Food for thought: ‘Valley Book Rally’ matches children’s books with families receiving free farm produce

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  • Friends Hannah Moushabeck, left, of Interlink Books and Lexi Walters Wright, owner of High Five Books, have joined with Grow Food Northampton to launch Valley Book Rally, an effort to get books to kids who may have little access to them. Photographed at High Five Books in Florence on Tuesday, May 12, 2020. STAFF PHOTO/KEVIN GUTTING

  • Friends Lexi Walters Wright, left, owner of High Five Books, and Hannah Moushabeck of Interlink Books have joined with Grow Food Northampton to launch Valley Book Rally, an effort to get books to kids who may have little access to them. Photographed at High Five Books in Florence on Tuesday, May 12, 2020. STAFF PHOTO/KEVIN GUTTING

  • Friends Hannah Moushabeck, left, of Interlink Books and Lexi Walters Wright, owner of High Five Books, have joined with Grow Food Northampton to launch Valley Book Rally, an effort to get books to kids who may have little access to them. Photographed at High Five Books in Florence on Tuesday, May 12, 2020. STAFF PHOTO/KEVIN GUTTING

  • Friends Hannah Moushabeck, left, of Interlink Books and Lexi Walters Wright, owner of High Five Books, have joined with Grow Food Northampton to launch Valley Book Rally, an effort to get books to kids who may have little access to them. Photographed at High Five Books in Florence on Tuesday, May 12, 2020. STAFF PHOTO/KEVIN GUTTING

Staff Writer
Published: 5/13/2020 7:17:25 AM

NORTHAMPTON — At a time when many people are in need, two area booksellers have teamed up with other organizations to propose a unique idea: match families receiving free farm produce with children’s books.

Hannah Moushabeck, children’s book editor for Interlink Books of Northampton, and Lexi Walters Wright, owner of the children’s bookstore High Five Books in Florence, have joined forces with local groups that coordinate the Community Food Distribution Project to make books available to young people forced to stay home during the pandemic.

Valley Book Rally is a crowd-sourced funding drive that aims to raise $15,000 for books, given that some children may have little access to them with schools and libraries closed. 

Moushabeck, who formerly headed the children’s department of the Odyssey Bookshop in South Hadley, says she and Wright, an old friend, began talking about developing some way to get books into the hands of kids when the COVID-19 pandemic caused so many public places to close.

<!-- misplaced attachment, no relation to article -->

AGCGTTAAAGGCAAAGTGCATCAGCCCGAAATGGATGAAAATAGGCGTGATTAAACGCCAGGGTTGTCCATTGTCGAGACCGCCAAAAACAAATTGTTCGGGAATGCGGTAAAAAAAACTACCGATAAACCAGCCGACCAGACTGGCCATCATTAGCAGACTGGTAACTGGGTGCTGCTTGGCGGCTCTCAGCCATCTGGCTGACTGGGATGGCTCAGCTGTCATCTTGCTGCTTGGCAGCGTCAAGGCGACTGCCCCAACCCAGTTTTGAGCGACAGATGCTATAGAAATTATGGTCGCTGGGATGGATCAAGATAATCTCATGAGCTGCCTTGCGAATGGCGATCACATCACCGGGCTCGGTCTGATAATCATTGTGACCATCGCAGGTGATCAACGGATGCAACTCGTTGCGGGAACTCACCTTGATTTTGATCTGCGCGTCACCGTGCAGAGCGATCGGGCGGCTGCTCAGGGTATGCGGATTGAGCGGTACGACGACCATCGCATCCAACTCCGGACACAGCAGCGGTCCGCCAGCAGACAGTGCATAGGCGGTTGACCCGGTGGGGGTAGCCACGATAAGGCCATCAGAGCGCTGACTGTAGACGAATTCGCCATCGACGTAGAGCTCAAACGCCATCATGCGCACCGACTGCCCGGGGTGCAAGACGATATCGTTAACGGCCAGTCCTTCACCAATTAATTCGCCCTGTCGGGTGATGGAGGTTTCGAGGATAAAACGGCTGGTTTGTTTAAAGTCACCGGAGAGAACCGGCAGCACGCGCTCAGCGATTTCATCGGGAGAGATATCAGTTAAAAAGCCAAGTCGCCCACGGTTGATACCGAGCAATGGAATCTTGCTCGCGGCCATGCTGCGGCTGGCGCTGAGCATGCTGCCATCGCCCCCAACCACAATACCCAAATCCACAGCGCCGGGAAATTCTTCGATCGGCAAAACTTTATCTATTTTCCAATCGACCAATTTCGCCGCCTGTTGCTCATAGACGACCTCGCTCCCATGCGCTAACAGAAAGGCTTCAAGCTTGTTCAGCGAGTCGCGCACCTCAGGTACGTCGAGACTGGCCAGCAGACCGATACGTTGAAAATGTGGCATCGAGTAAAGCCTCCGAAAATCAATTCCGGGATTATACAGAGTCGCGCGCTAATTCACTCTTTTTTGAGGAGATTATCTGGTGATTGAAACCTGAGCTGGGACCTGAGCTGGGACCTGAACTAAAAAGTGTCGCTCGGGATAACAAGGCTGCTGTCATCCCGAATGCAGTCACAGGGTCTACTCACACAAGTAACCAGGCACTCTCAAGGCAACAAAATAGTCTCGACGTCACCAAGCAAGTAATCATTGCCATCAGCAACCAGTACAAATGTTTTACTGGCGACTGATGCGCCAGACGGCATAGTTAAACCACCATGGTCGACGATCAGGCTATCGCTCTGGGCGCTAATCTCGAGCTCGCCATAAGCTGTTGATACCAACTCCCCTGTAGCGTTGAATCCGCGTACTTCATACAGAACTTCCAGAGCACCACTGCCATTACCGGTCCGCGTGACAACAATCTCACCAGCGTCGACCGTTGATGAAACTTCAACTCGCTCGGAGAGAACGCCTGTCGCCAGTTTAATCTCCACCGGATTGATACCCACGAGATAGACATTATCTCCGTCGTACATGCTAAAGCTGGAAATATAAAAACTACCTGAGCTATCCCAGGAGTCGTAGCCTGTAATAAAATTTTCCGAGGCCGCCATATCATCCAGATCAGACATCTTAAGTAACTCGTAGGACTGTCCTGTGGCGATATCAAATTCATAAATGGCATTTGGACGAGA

“Lexi was getting phone calls from customers, telling her they were concerned about what was happening and asking how they might help,” said Moushabeck, who also works in Boston for The Quarto Group, a global, illustrated book publishing organization; she has been sheltering with her extended family in Leverett since the pandemic began.

Wright, a longtime writer and editor who opened her bookstore last fall, said she also became concerned that some young people wouldn’t have enough to read.

“Hannah and I batted around a number of ideas about how we might approach this, before deciding we needed to go to organizations that had the infrastructure to make it work,” she said.

Their solution was to talk to staff from the three area groups that coordinate the Community Food Distribution Project: Grow Food Northampton, the Northampton Survival Center, and Community Action Pioneer Valley.

That effort — providing fresh produce every week to families in need — began last month after the Survival Center had to close its doors due to COVID-19. Bags of food are made available for pickup to eligible families three times a week at Jackson Street School and once a week at a number of other locations in the city.

Alisa Klein, executive director of Grown Food Northampton, says over 500 area households are being served right now through the food distribution project. 

Moushabeck and Wright say under their plan, one free book will also be made available to each school-age child whose family receives food. Working from a list of children identified just by age, the two plan to buy books that will be age-appropriate and ideally appeal to children’s imaginations.

“The idea is to find books that let kids explore different worlds and subjects,” said Moushabeck, “not something that looks at some aspect of life they might be missing right now, like going to birthday parties.”

The books — graphic novels, chapter books, picture books — will be drawn from a number of sources, including Interlink Books and High Five Books, she and Wright say, and they’ll also reflect the work of the many talented children’s authors and artists in the Valley.

As of May 11, Valley Book Rally had raised nearly $4,200, about 28% of its total goal. “This truly is a community-driven project,” said Wright.

“I’m so thrilled by this,” added Moushabeck, who said she hopes the book project could eventually be extended beyond Hampshire County. “That’s my blue-sky thinking, anyway.”

Steve Pfarrer can be reached at spfarrer@gazettenet.com. To donate to the project, visit gofundme.com/f/valley-book-rally.


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